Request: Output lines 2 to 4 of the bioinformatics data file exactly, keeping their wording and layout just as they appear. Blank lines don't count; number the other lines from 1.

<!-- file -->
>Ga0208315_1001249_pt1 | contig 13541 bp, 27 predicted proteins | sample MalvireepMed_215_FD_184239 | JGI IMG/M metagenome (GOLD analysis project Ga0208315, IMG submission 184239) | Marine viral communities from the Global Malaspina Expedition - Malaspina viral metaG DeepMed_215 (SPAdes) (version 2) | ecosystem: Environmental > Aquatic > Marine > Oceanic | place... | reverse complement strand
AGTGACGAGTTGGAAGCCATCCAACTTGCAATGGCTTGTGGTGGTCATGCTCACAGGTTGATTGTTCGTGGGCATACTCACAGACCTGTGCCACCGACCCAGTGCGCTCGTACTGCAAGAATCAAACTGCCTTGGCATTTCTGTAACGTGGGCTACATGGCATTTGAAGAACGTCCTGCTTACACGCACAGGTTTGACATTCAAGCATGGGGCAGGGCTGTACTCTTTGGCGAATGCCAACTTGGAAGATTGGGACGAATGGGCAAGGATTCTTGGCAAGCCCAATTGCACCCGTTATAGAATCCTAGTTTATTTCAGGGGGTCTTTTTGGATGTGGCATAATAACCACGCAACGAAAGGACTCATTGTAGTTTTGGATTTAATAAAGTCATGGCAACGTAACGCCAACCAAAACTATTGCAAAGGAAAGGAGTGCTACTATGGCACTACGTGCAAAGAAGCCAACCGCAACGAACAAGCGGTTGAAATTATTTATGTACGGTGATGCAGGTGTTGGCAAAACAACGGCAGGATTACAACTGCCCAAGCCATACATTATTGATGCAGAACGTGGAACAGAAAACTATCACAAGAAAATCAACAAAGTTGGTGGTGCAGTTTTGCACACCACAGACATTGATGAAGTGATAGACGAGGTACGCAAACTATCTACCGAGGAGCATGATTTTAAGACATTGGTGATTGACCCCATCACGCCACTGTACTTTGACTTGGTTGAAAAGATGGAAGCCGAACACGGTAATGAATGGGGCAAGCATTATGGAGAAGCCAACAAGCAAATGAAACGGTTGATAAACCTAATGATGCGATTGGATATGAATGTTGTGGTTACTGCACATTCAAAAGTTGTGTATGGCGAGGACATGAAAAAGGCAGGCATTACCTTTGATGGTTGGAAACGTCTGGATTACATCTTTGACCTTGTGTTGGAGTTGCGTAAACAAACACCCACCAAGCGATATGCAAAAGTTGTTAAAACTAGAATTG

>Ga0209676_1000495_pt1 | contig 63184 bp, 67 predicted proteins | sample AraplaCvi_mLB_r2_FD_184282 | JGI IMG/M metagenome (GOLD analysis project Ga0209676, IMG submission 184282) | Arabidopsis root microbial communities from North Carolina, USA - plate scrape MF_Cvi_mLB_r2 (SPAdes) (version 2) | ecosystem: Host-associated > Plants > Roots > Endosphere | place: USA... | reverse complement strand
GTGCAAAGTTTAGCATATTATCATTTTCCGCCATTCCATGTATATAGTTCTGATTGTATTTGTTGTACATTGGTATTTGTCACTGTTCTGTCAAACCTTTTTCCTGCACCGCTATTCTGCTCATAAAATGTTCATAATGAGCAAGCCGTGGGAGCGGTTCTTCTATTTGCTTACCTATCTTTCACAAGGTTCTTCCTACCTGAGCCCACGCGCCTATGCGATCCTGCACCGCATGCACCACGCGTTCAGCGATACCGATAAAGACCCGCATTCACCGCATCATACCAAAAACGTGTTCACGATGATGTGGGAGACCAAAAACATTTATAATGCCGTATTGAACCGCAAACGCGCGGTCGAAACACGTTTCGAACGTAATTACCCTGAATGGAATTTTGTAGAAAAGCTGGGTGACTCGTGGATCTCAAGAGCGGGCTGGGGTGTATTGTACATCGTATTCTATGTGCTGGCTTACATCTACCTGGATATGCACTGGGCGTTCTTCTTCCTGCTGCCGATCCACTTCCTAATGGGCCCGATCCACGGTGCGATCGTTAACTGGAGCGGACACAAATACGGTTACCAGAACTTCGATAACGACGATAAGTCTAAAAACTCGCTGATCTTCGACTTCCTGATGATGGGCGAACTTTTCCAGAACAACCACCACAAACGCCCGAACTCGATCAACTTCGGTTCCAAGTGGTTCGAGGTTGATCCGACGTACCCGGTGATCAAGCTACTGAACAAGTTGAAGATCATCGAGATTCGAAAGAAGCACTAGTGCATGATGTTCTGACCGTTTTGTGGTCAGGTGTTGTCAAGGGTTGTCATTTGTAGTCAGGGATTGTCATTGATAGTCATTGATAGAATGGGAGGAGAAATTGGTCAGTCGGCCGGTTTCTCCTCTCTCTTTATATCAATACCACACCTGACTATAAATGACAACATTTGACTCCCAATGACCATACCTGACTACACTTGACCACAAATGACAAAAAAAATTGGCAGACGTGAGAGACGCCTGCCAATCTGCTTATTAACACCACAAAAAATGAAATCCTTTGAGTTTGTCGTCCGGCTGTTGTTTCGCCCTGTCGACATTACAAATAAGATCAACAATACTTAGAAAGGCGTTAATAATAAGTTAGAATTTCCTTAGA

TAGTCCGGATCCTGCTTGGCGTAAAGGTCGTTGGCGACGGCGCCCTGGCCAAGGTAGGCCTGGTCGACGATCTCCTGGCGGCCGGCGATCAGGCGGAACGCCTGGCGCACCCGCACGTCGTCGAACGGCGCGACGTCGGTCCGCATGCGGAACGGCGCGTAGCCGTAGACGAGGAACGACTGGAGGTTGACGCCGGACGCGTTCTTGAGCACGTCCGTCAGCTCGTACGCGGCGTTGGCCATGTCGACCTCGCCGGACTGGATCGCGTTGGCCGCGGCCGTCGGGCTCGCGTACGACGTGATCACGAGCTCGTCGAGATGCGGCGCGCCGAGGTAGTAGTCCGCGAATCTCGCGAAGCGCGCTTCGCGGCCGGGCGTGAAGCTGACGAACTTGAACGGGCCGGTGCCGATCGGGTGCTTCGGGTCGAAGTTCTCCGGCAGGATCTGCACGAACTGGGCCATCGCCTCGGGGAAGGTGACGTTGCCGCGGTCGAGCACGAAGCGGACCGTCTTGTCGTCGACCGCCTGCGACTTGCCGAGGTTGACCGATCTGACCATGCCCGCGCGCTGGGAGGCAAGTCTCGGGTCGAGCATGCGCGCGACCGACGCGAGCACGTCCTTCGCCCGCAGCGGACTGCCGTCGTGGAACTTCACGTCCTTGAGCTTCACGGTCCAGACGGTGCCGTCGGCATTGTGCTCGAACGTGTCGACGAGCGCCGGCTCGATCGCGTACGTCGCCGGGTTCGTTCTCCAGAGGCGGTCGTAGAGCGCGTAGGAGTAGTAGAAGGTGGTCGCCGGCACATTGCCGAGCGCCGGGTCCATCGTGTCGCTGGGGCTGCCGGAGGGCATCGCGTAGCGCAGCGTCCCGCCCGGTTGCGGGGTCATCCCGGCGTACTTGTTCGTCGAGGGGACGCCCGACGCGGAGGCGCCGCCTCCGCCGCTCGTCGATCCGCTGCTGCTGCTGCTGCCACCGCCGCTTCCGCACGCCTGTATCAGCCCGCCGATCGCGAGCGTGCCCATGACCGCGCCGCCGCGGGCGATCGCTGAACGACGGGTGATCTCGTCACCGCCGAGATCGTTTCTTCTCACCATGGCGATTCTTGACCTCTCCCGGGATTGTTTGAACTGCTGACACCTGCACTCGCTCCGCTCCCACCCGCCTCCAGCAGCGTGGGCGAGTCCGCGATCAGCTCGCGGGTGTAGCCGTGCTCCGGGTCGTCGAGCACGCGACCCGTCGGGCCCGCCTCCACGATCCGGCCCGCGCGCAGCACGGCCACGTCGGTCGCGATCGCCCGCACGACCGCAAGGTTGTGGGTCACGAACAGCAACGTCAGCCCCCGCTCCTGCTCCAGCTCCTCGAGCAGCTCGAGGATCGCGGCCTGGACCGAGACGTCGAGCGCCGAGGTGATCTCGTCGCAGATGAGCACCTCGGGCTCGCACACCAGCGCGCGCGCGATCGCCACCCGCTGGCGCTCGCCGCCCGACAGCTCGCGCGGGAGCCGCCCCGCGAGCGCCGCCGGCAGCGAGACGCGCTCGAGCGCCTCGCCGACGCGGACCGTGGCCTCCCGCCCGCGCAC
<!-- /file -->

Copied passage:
AGTGACGAGTTGGAAGCCATCCAACTTGCAATGGCTTGTGGTGGTCATGCTCACAGGTTGATTGTTCGTGGGCATACTCACAGACCTGTGCCACCGACCCAGTGCGCTCGTACTGCAAGAATCAAACTGCCTTGGCATTTCTGTAACGTGGGCTACATGGCATTTGAAGAACGTCCTGCTTACACGCACAGGTTTGACATTCAAGCATGGGGCAGGGCTGTACTCTTTGGCGAATGCCAACTTGGAAGATTGGGACGAATGGGCAAGGATTCTTGGCAAGCCCAATTGCACCCGTTATAGAATCCTAGTTTATTTCAGGGGGTCTTTTTGGATGTGGCATAATAACCACGCAACGAAAGGACTCATTGTAGTTTTGGATTTAATAAAGTCATGGCAACGTAACGCCAACCAAAACTATTGCAAAGGAAAGGAGTGCTACTATGGCACTACGTGCAAAGAAGCCAACCGCAACGAACAAGCGGTTGAAATTATTTATGTACGGTGATGCAGGTGTTGGCAAAACAACGGCAGGATTACAACTGCCCAAGCCATACATTATTGATGCAGAACGTGGAACAGAAAACTATCACAAGAAAATCAACAAAGTTGGTGGTGCAGTTTTGCACACCACAGACATTGATGAAGTGATAGACGAGGTACGCAAACTATCTACCGAGGAGCATGATTTTAAGACATTGGTGATTGACCCCATCACGCCACTGTACTTTGACTTGGTTGAAAAGATGGAAGCCGAACACGGTAATGAATGGGGCAAGCATTATGGAGAAGCCAACAAGCAAATGAAACGGTTGATAAACCTAATGATGCGATTGGATATGAATGTTGTGGTTACTGCACATTCAAAAGTTGTGTATGGCGAGGACATGAAAAAGGCAGGCATTACCTTTGATGGTTGGAAACGTCTGGATTACATCTTTGACCTTGTGTTGGAGTTGCGTAAACAAACACCCACCAAGCGATATGCAAAAGTTGTTAAAACTAGAATTG

>Ga0209676_1000495_pt1 | contig 63184 bp, 67 predicted proteins | sample AraplaCvi_mLB_r2_FD_184282 | JGI IMG/M metagenome (GOLD analysis project Ga0209676, IMG submission 184282) | Arabidopsis root microbial communities from North Carolina, USA - plate scrape MF_Cvi_mLB_r2 (SPAdes) (version 2) | ecosystem: Host-associated > Plants > Roots > Endosphere | place: USA... | reverse complement strand
GTGCAAAGTTTAGCATATTATCATTTTCCGCCATTCCATGTATATAGTTCTGATTGTATTTGTTGTACATTGGTATTTGTCACTGTTCTGTCAAACCTTTTTCCTGCACCGCTATTCTGCTCATAAAATGTTCATAATGAGCAAGCCGTGGGAGCGGTTCTTCTATTTGCTTACCTATCTTTCACAAGGTTCTTCCTACCTGAGCCCACGCGCCTATGCGATCCTGCACCGCATGCACCACGCGTTCAGCGATACCGATAAAGACCCGCATTCACCGCATCATACCAAAAACGTGTTCACGATGATGTGGGAGACCAAAAACATTTATAATGCCGTATTGAACCGCAAACGCGCGGTCGAAACACGTTTCGAACGTAATTACCCTGAATGGAATTTTGTAGAAAAGCTGGGTGACTCGTGGATCTCAAGAGCGGGCTGGGGTGTATTGTACATCGTATTCTATGTGCTGGCTTACATCTACCTGGATATGCACTGGGCGTTCTTCTTCCTGCTGCCGATCCACTTCCTAATGGGCCCGATCCACGGTGCGATCGTTAACTGGAGCGGACACAAATACGGTTACCAGAACTTCGATAACGACGATAAGTCTAAAAACTCGCTGATCTTCGACTTCCTGATGATGGGCGAACTTTTCCAGAACAACCACCACAAACGCCCGAACTCGATCAACTTCGGTTCCAAGTGGTTCGAGGTTGATCCGACGTACCCGGTGATCAAGCTACTGAACAAGTTGAAGATCATCGAGATTCGAAAGAAGCACTAGTGCATGATGTTCTGACCGTTTTGTGGTCAGGTGTTGTCAAGGGTTGTCATTTGTAGTCAGGGATTGTCATTGATAGTCATTGATAGAATGGGAGGAGAAATTGGTCAGTCGGCCGGTTTCTCCTCTCTCTTTATATCAATACCACACCTGACTATAAATGACAACATTTGACTCCCAATGACCATACCTGACTACACTTGACCACAAATGACAAAAAAAATTGGCAGACGTGAGAGACGCCTGCCAATCTGCTTATTAACACCACAAAAAATGAAATCCTTTGAGTTTGTCGTCCGGCTGTTGTTTCGCCCTGTCGACATTACAAATAAGATCAACAATACTTAGAAAGGCGTTAATAATAAGTTAGAATTTCCTTAGA